Overview: The Man-Thing is back! Still based out his swamp in the Florida Everglades, the spirit of Ted Sallis still propels the monster forward, as he seeks out human emotion. But make sure to feel some happy thoughts. That last thing you want to do is show fear because whatever knows fear burns at the Man-Thing’s touch!

The first half of this book finishes the Steve Gerber run of the character. Picking up where things left off in Volume 1, the Man-Thing trudges from one adventure to the next, befriended along the way by Richard Rory, Jennifer Kale, and Howard the Duck, among others. As with any other of his other work, the reader feels like Gerber is using the comics as a social commentary on the events of the era. (I realize Gerber passed away in 2008, but I do wonder what it would have been like to have seen and interacted with Gerber in today’s social media world. Like it or love it, it would be entertaining regardless!)

Following the end of the Gerber run, the Man-Thing spent some time in character limbo. He made various guest appearances in other Marvel Comics of the time, some of which are collected in this volume. In late 1979, the Man-Thing once again moved back into his own monthly title. It was initially written by Michael Fleisher, but then Chris Claremont took over during a cross-over with Doctor Strange. This volume of Man-Thing feels more like a “super-hero” comic book, and not a social diatribe. A new supporting character is introduced, John Daltry, who is the local sheriff outside the swamp in Florida. Despite the more traditional approach, the title came to an end with issue #11.

And here is an interesting twist to close the book. Man-Thing has had two different series with his name on the masthead, and the final issues for both series are contained in this Essential. In Man-Thing #22 (October 1975), writer Steve Gerber writes himself into the story, going on an adventure with Man-Thing to wrap up as many story threads as possible from the last four years. If you have read other works by Gerber, you know that Gerber has no qualms about including himself in the stories – in particular, see my review for Essential Howard the Duck Vol. 1. Now, let’s jump ahead six years. In Man-Thing #11 (July 1981), writer Chris Claremont writes himself into the story, going on an adventure with Man-Thing to wrap up the story threads from the last two years. While Claremont has “appeared” in comics in the past, this is the only time when he was an active participant in the story. If I’m wrong, I trust one of you out there to correct me!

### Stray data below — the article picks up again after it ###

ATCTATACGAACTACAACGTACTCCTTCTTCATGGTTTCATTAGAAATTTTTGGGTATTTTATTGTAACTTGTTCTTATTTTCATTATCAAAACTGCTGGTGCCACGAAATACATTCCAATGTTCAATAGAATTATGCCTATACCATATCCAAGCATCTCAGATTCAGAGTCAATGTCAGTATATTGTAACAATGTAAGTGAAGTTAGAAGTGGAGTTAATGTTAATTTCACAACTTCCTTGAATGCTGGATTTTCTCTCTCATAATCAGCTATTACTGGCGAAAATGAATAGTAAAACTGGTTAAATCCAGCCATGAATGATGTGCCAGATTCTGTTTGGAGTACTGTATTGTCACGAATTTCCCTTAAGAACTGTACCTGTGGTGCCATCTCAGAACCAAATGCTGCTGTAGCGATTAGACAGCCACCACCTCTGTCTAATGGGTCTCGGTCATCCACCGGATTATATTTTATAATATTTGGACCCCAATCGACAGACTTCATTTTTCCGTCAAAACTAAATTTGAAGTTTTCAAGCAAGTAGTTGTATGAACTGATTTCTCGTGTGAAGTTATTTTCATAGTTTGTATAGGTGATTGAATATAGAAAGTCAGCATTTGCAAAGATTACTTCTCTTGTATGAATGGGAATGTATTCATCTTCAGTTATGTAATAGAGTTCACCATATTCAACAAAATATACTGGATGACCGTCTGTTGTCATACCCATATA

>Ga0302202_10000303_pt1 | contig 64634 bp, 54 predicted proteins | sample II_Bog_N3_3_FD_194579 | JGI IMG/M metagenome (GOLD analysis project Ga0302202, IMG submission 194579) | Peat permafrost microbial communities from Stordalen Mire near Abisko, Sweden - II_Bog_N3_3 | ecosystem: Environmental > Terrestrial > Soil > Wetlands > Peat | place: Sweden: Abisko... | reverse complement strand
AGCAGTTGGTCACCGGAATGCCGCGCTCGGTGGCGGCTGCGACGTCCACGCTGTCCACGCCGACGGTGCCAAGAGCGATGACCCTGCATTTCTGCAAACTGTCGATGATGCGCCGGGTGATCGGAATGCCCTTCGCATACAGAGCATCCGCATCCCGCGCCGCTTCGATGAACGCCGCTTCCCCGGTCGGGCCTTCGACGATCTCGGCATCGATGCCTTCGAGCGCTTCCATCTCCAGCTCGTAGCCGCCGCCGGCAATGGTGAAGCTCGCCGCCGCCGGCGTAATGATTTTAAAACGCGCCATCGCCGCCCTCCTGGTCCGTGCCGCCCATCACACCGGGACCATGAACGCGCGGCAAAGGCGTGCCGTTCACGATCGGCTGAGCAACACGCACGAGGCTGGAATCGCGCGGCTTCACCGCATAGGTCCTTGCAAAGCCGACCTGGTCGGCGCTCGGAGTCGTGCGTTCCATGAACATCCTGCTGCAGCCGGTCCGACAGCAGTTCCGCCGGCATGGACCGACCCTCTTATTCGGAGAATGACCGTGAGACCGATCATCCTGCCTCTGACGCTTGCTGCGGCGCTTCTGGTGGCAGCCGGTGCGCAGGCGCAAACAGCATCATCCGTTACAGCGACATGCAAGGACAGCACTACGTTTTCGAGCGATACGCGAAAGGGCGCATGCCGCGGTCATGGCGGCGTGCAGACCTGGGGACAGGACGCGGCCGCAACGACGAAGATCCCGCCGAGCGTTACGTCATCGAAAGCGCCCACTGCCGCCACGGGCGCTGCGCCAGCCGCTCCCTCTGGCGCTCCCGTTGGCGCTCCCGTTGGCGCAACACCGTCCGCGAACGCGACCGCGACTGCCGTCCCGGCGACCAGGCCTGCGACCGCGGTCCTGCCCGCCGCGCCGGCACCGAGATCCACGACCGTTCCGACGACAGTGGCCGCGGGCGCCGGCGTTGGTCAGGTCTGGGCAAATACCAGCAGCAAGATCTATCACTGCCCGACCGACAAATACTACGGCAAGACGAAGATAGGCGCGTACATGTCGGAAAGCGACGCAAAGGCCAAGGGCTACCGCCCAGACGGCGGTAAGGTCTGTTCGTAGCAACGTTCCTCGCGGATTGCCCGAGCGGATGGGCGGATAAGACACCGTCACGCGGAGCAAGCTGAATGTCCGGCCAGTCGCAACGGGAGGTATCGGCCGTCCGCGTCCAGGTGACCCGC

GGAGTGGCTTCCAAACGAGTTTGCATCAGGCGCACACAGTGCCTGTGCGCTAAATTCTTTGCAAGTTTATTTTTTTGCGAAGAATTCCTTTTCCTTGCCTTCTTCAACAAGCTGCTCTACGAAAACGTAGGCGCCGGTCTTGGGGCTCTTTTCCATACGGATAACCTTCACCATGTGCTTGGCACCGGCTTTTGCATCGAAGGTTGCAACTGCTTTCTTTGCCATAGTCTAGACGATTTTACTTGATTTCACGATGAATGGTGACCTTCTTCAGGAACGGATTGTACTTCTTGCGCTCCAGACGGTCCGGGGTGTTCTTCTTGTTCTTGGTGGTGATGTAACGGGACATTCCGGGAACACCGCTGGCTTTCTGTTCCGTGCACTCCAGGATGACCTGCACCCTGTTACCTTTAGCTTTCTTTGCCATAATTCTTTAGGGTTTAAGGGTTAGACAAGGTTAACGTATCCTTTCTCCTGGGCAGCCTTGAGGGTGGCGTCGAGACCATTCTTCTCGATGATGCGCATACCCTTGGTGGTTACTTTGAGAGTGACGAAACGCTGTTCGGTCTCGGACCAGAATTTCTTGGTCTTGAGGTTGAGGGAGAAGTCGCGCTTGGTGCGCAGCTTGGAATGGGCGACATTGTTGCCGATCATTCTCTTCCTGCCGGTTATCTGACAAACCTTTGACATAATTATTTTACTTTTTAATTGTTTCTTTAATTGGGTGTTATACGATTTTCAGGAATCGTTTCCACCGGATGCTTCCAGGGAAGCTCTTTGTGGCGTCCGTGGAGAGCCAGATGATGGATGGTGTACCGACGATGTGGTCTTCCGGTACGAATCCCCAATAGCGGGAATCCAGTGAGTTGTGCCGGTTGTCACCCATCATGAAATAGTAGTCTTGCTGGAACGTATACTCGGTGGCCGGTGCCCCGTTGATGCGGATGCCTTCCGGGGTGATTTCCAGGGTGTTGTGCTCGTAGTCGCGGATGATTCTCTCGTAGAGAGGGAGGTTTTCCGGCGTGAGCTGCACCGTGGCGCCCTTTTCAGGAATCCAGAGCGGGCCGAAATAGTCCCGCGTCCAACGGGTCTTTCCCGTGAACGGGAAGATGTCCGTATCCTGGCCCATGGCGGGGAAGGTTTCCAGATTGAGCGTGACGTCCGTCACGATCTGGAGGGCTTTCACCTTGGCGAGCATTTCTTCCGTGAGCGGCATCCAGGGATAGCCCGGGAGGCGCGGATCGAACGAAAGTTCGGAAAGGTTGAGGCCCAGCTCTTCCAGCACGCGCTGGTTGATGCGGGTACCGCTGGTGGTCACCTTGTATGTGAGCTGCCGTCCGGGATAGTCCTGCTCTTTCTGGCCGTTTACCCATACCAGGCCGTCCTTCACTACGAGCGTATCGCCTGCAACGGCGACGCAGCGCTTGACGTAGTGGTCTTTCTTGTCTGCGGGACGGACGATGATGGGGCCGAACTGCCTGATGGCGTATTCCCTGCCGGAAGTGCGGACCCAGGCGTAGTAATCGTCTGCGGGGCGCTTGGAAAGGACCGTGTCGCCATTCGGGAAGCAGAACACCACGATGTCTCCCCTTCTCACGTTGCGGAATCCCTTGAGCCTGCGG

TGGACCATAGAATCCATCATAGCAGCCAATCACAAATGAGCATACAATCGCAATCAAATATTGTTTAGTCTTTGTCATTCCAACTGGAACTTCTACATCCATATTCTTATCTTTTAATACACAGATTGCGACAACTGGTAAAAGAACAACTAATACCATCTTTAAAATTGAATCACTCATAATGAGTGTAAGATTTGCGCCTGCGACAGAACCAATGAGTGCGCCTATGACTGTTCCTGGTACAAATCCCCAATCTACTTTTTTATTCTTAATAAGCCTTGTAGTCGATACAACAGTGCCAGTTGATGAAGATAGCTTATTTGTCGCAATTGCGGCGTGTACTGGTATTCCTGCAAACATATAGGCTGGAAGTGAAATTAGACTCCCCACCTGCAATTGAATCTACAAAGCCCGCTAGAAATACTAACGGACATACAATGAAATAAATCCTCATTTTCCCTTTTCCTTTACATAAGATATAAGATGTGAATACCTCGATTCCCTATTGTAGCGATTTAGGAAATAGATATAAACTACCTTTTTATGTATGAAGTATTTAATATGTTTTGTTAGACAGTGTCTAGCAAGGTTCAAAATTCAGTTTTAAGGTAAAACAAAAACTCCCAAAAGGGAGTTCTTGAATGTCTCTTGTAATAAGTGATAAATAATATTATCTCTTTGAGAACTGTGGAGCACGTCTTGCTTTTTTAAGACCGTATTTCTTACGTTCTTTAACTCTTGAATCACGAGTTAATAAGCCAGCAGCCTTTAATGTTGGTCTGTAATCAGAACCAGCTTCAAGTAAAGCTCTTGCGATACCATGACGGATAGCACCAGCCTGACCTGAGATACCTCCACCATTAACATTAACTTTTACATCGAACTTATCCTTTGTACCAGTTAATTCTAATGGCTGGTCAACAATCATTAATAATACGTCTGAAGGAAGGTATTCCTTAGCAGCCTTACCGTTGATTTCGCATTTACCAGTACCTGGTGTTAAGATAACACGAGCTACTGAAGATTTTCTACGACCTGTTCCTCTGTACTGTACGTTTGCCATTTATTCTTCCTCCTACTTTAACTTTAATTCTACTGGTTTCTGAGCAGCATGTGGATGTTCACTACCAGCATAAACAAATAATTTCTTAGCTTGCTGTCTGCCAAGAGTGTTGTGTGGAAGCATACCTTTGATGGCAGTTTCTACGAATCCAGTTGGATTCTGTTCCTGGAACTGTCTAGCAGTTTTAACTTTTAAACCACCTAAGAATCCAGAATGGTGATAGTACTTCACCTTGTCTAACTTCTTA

What makes this Essential?: This may be an unpopular stance, but I don’t believe these issues are essential. In fact, I would suggest that Man-Thing should never be a title character. He’s great in a back-up or supporting role, but he should not be the star of the book. Now hear me out before you get the rope and look for a tall tree branch. He’s a speechless, mindless character. For writers, you need some kind of supporting characters around him in order to advance the story. Richard Rory and John Daltry just did not work for me in that role. For artists, this is a love/hate character. Sure, you don’t have a detailed costume to replicate panel after panel, but you still have to detail the bulky character with his key facial features. So bottom line, I really believe Man-Thing is best used as a supporting character. His appearances in Marvel Team-Up and Marvel Two-in-One are the highlights of this book for me.